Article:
Agenda and draft minutes

Adult Social Care and Services Scrutiny Panel - Wednesday 29th March, 2023 10.30 am

Venue: Mandela Room, Town Hall

Contact: Chris Lunn 

No. Item


Declarations of Interest

To receive any declarations of interest.


There were no declarations of interest received at this point in the meeting.


Minutes - Adult Social Care and Services Scrutiny Panel - 8 February 2023 pdf icon PDF 139 KB


The minutes of the Adult Social Care and Services Scrutiny Panel meeting held on 8 February 2023 were submitted and approved as a correct record.


Integration of Health and Social Care - Verbal Update

The Director of Adult Social Care and Health Integration will provide the panel with a verbal update regarding the integration of health and social care.


The Director of Adult Social Care and Health Integration advised Members that the first meeting of the Tees Valley Integrated Care Partnership, one of four which sat below the overarching Integrated Care Board, had been scheduled to take place on 31 March 2023.  Matters including the Partnership’s Terms of Reference would be considered at the meeting.  In terms of membership, it was explained that representatives from the Association of Directors of Adult Social Services (ADASS), the Department of Public Health, Children’s Services, Chief Executives and lead local authority Elected Members would be in attendance.


A Member raised a query in relation to the Disability Discrimination Act and supported living providers.  The Director requested that full details of the enquiry be forwarded to him following the meeting and a response would be provided accordingly.


The Chair thanked the Director for the information provided.




Cost of Living Impacts - Adult Social Care pdf icon PDF 185 KB

The Acting Head of Adults Commissioning will be in attendance to provide an update on previously reported issues and their impact on home care, residential care and supported living / extra care.  Sector-wide challenges will also be addressed as part of the update to Members.


The Acting Head of Adults Commissioning and the Contracts Team Lead were in attendance to provide an update on issues previously reported to the panel in October 2022, and how these matters had since impacted upon home care, residential care and supported living / extra care.  Sector-wide challenges were also addressed as part of the update.


Of the issues previously reported, these related to:


-        Home care – fuel costs;

-        Residential care – energy costs, food and insurance premiums; and

-        Supported living / extra care – increased bills for tenants, particularly in terms of energy costs.


Regarding home care and fuel costs, Members heard that the cost of fuel had now broadly returned to the figure seen in December 2021.  Therefore, the pressure specifically in relation to the fuel costs borne by the home care workforce was not as critical as it had been in Summer/Autumn 2022.  It was explained that during that particular time, additional pence per hour had been applied to workers’ payments for a three-month period to help cover the increased costs.  A separate financial support initiative, provided through the Discharge Fund, was also implemented in December 2022 to assist with fuel costs.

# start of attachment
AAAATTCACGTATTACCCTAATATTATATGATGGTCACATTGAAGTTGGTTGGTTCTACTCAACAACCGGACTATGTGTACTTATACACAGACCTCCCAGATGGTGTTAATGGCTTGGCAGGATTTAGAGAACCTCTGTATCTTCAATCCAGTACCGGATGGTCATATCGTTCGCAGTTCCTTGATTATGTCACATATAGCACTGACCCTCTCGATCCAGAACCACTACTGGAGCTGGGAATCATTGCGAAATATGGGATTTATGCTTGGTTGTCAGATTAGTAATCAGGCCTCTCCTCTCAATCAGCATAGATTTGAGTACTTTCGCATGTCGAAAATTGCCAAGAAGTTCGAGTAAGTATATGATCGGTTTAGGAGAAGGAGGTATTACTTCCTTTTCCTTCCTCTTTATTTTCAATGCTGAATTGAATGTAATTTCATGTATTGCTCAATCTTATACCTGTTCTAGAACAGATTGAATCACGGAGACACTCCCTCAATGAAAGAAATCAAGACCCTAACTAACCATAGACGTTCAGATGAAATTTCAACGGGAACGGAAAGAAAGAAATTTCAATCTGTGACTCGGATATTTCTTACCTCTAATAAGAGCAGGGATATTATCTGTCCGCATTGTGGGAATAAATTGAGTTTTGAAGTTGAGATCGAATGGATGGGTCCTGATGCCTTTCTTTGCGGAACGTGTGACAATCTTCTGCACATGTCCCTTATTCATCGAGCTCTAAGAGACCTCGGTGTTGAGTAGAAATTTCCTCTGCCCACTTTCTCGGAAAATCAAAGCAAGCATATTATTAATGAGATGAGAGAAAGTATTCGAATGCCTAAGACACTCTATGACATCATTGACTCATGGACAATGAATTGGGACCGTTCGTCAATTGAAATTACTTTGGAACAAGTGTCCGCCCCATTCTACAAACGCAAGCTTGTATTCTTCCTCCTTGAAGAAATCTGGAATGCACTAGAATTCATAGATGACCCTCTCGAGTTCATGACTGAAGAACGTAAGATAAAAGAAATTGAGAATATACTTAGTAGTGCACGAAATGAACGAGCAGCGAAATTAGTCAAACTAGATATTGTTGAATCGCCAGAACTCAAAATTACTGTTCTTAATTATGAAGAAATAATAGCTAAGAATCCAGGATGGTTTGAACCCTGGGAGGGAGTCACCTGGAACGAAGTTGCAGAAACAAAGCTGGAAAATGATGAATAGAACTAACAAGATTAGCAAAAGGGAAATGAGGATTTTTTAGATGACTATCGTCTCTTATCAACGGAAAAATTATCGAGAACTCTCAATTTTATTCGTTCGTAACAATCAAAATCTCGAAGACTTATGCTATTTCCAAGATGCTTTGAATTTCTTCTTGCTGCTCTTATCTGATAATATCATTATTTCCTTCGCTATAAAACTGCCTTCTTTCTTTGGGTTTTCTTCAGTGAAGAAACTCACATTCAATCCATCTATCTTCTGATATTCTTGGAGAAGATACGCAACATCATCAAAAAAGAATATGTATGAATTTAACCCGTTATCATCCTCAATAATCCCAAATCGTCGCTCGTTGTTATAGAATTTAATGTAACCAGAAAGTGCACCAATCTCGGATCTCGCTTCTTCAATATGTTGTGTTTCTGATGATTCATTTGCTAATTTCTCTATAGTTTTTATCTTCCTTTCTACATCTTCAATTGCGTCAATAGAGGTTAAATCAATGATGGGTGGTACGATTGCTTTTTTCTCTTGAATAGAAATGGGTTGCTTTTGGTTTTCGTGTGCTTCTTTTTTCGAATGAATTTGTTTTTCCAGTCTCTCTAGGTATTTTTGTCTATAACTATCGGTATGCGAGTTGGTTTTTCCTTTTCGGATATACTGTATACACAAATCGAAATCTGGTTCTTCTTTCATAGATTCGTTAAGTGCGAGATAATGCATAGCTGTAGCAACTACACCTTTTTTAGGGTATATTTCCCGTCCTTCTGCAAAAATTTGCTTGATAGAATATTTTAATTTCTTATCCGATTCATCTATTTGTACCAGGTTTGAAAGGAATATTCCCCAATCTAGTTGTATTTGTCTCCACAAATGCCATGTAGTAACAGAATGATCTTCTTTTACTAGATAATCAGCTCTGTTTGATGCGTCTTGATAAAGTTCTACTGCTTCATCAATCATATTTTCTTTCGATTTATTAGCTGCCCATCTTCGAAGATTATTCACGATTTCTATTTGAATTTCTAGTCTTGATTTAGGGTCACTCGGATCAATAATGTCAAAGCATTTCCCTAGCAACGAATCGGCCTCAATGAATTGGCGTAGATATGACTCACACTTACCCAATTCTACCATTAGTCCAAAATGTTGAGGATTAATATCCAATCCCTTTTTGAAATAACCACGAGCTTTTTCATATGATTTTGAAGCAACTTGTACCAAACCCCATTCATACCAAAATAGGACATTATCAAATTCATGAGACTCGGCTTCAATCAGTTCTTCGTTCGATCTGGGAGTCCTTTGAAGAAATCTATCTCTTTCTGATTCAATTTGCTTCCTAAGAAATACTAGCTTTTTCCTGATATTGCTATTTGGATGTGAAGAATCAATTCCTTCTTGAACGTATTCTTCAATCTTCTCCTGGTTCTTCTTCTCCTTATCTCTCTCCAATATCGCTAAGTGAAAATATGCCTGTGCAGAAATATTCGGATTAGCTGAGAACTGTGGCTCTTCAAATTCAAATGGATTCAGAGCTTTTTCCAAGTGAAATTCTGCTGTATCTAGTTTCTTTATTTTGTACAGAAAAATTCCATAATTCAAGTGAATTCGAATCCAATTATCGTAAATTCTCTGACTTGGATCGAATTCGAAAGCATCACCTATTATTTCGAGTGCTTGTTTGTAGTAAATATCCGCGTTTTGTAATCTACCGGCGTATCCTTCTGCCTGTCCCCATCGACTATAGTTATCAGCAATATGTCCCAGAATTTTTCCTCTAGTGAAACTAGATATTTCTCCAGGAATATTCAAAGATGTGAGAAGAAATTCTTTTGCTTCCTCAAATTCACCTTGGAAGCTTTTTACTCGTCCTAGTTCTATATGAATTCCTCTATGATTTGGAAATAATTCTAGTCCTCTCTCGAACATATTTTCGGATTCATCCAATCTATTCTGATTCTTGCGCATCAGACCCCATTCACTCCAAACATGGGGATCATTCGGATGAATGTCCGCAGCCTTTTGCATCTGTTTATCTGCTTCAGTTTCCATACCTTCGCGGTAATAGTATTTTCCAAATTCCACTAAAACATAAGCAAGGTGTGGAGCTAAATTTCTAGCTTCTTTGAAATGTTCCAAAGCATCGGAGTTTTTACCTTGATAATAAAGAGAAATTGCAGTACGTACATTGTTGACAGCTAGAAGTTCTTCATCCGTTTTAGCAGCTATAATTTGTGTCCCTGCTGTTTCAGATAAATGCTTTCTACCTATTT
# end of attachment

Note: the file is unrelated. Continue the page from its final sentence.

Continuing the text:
Members heard that in terms of residential care energy costs, where providers had previously reported increases of 200-300%, pressures continued to be experienced.  Details were provided in relation to a recent change that had been implemented to the eligibility criteria of the Energy Bills Support Scheme, which allowed some care home residents to apply.  The change in February 2023 allowed for residents to apply for the £400 domestic grant; care home residents fully funded by the Local Authority or NHS were not eligible to apply.


In terms of residential care insurance, the panel was advised that insurance premiums had increased as a result of the pandemic.  It was explained that providers needed to undertake individual risk assessments for covid positive residents; some providers had to refuse whilst residents remained covid positive, which led to potential delays in discharges.  The cost pressures associated with insurance premiums had not disappeared, rather it was other elements of expenditure, utilities for example, that had become more pressurised.


The panel was provided with information regarding sector-wide challenges, which included workforce recruitment and retention issues and market sustainability, i.e., finances. 


In terms of the workforce issues, it was explained that one of the main issues facing the entire care market was the security and stability of its workforce.  The general cost of living crisis faced almost everyone and, as such, factors such as workers moving into other competing sectors, retail for example, did impact the ability to both recruit to and retain the existing workforce.  Similarly, there were workers moving to agencies and, although they remained in the sector, this would inevitably lead to increased costs for local authorities at some stage.  Reference was made to Skills for Care’s ‘State of Care’ report published in October 2022, which reported that on any one given day, there were  ...  view the full minutes text for item 22/42


Overview and Scrutiny Board Update

The Chair will present a verbal update on the matters that were considered at the meetings of the Overview and Scrutiny Board held on 8 February 2023 and 22 February 2023.


The Chair provided a verbal update on the matters that were considered at the Overview and Scrutiny Board meetings held on 13 December 2022, 12 January 2023 and 28 March 2023.




Any other urgent items which in the opinion of the Chair, may be considered.